There seems to be a playbook of standard hacker tactics after a celebrity death or an event of worldwide interest like earthquakes or tsunamis. Hours after the announcement of pop diva Whitney Houston’s death, scammers had already devised schemes to prey on fans seeking information – appearing to recycle those used after the deaths of Michael Jackson and Steve Jobs.
A Facebook message, claiming to link to a video of Whitney Houston's autopsy, takes the user to a page with an embedded YouTube video. When you try to play it, a pop-up message appears instructing the user to update their copy of Adobe's Flash from a bogus site. The video scam has become viral.
“Scammers are out in force after an event like this, so fans looking for information are safest on known sites,” said Jindrich Kubec, head of avast! Virus Labs. “Be wary of sites asking for personal information, or asking you to download or update something.”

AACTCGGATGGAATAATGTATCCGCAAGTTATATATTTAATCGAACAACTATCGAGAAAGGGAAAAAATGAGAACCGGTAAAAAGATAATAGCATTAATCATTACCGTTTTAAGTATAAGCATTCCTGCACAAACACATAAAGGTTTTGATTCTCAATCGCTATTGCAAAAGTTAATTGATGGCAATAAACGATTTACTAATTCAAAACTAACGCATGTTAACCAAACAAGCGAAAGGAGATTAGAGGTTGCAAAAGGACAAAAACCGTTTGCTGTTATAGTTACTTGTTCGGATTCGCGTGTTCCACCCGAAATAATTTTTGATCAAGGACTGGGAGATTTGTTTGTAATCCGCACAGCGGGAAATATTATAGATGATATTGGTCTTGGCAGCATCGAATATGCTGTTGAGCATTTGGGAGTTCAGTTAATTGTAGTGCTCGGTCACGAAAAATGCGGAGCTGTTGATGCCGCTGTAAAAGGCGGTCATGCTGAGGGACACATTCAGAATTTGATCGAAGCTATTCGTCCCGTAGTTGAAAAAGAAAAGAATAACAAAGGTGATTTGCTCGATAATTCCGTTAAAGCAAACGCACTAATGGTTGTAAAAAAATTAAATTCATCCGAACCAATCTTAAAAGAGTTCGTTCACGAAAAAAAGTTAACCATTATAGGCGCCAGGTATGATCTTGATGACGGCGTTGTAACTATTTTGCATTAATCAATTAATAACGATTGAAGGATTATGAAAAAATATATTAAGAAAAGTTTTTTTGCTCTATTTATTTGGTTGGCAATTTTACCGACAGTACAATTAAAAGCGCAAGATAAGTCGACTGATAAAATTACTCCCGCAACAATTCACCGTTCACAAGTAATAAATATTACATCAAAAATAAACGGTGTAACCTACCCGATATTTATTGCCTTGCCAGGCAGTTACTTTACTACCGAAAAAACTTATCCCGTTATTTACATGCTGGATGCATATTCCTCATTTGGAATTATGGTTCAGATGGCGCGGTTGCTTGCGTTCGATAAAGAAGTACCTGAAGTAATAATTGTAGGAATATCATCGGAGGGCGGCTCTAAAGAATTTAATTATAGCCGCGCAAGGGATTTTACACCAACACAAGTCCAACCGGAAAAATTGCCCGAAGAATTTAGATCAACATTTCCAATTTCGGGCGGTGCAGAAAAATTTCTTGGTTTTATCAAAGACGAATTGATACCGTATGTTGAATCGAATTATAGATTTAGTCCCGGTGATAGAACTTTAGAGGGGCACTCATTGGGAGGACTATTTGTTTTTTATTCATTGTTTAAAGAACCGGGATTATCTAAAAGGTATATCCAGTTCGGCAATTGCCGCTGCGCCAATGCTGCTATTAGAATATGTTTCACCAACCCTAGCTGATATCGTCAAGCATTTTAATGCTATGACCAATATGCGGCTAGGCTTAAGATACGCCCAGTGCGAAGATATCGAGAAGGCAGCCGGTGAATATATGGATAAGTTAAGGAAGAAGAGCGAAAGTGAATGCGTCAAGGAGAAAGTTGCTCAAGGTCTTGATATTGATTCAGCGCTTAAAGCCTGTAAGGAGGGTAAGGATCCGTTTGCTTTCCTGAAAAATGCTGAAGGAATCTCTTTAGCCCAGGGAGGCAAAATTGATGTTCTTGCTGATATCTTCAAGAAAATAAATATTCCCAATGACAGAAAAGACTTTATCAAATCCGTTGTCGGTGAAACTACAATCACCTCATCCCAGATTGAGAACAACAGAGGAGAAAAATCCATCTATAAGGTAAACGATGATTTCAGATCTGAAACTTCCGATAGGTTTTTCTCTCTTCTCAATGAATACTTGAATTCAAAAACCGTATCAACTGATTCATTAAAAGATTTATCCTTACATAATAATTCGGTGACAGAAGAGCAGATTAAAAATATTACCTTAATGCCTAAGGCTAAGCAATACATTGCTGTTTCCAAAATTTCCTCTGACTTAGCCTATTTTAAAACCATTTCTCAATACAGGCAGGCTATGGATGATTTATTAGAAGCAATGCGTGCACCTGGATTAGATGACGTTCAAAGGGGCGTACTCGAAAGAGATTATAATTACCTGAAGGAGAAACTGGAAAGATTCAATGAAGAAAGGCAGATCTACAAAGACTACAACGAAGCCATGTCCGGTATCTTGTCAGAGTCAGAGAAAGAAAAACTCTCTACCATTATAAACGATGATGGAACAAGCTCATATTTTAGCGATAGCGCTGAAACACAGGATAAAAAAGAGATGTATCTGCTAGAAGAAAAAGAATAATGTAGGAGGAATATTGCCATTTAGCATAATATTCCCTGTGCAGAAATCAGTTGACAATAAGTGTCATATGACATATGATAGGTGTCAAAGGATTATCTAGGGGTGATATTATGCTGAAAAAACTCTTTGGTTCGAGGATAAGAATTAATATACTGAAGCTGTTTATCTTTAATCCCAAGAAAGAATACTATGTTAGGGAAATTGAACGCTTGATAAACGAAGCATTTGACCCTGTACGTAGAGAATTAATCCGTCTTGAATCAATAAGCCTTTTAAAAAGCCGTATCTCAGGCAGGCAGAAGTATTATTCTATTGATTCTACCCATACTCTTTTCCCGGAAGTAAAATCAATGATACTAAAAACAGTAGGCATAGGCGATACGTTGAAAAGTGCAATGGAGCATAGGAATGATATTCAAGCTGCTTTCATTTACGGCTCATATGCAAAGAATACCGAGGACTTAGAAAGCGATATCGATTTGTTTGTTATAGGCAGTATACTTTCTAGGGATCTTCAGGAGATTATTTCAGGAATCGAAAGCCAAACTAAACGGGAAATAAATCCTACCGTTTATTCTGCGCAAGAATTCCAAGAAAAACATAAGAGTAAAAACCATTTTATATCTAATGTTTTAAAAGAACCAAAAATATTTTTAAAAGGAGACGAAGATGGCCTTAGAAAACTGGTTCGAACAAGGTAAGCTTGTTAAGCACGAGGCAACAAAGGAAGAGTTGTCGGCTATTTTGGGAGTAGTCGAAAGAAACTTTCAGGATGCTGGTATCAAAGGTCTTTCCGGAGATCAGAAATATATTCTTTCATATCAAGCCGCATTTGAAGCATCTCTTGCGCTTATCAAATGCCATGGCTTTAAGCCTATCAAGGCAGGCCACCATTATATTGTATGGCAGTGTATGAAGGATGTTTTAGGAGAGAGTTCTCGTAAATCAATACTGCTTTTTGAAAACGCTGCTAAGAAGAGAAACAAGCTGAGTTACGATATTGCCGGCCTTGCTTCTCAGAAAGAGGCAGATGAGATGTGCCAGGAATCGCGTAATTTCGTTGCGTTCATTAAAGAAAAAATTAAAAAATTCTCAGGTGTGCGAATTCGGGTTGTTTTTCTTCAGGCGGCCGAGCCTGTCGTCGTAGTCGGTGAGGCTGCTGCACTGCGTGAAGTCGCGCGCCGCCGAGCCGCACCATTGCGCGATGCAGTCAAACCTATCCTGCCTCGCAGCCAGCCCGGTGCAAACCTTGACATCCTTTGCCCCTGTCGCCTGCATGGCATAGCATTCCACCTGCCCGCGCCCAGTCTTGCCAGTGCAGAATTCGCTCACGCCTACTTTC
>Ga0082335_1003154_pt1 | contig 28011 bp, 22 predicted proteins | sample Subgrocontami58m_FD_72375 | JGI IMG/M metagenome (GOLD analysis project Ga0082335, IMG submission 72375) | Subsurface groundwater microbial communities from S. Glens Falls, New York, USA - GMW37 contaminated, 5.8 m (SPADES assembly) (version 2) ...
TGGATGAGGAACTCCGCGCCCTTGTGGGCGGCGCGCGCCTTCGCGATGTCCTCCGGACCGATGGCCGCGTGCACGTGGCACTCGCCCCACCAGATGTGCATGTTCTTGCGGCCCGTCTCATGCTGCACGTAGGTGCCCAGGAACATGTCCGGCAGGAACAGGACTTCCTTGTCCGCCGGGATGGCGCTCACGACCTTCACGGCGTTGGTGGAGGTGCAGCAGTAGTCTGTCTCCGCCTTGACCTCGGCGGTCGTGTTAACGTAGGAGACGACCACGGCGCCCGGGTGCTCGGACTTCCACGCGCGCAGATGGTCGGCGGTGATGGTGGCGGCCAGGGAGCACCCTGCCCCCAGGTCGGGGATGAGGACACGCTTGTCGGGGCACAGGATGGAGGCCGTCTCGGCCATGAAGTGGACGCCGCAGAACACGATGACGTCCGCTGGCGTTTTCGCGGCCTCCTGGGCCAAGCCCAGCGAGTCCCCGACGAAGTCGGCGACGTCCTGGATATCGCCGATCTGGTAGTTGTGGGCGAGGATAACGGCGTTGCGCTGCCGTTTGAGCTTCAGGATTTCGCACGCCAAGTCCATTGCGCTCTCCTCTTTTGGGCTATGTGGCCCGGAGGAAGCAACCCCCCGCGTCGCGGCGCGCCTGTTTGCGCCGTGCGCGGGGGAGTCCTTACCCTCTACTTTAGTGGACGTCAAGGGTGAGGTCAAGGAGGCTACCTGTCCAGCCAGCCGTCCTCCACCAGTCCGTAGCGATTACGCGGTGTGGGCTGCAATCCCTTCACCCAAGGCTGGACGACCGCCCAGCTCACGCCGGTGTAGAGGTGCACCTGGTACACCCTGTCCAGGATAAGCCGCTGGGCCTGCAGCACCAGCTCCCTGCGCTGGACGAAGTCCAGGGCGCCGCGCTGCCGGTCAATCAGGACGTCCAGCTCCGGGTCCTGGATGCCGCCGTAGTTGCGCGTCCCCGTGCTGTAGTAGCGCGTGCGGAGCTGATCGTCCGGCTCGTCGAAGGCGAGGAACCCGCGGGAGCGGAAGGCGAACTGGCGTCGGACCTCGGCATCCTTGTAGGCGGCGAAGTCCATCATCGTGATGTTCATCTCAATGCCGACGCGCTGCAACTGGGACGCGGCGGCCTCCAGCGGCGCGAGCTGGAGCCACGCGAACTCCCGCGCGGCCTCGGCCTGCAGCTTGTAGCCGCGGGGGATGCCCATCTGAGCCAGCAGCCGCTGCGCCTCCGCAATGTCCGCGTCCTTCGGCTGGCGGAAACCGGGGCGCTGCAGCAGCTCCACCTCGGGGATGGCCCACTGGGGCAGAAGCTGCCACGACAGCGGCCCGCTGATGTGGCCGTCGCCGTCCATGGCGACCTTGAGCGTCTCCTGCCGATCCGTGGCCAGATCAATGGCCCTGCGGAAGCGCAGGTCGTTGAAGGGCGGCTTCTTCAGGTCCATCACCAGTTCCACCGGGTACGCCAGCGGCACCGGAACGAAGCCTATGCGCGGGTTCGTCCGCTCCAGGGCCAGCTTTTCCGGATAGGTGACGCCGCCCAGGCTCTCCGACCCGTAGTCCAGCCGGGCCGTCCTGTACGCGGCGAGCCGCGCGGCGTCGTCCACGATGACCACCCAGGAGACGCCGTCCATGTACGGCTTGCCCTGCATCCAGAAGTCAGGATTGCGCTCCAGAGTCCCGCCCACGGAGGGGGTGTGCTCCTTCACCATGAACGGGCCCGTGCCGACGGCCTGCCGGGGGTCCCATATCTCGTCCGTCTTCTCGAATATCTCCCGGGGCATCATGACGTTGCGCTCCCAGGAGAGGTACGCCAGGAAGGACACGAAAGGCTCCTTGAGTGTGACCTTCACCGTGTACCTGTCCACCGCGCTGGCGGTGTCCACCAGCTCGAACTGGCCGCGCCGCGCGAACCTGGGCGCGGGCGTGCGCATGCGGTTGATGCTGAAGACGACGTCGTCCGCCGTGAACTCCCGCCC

When Houston’s death became a trending topic on Twitter, a scam emerged that linked to a supposed tribute site filled with wallpaper and ringtones, eventually leading to a survey site that requires private information to complete and claim a prize. The purpose of these scams is primarily identity theft.
“Social media users need to be especially cautious clicking on links reporting on Whitney Houston’s death. Stick with sites you know, and avoid passing around suspicious links,” said Kubec. “Some sort of email and charity scam is inevitable as well, so be vigilant.”
It is expected that spam campaigns, like the one offering free iPAd giveaways, following Steve Jobs’ death, or fake charity funds designed to steal money from grieving fans will also emerge shortly.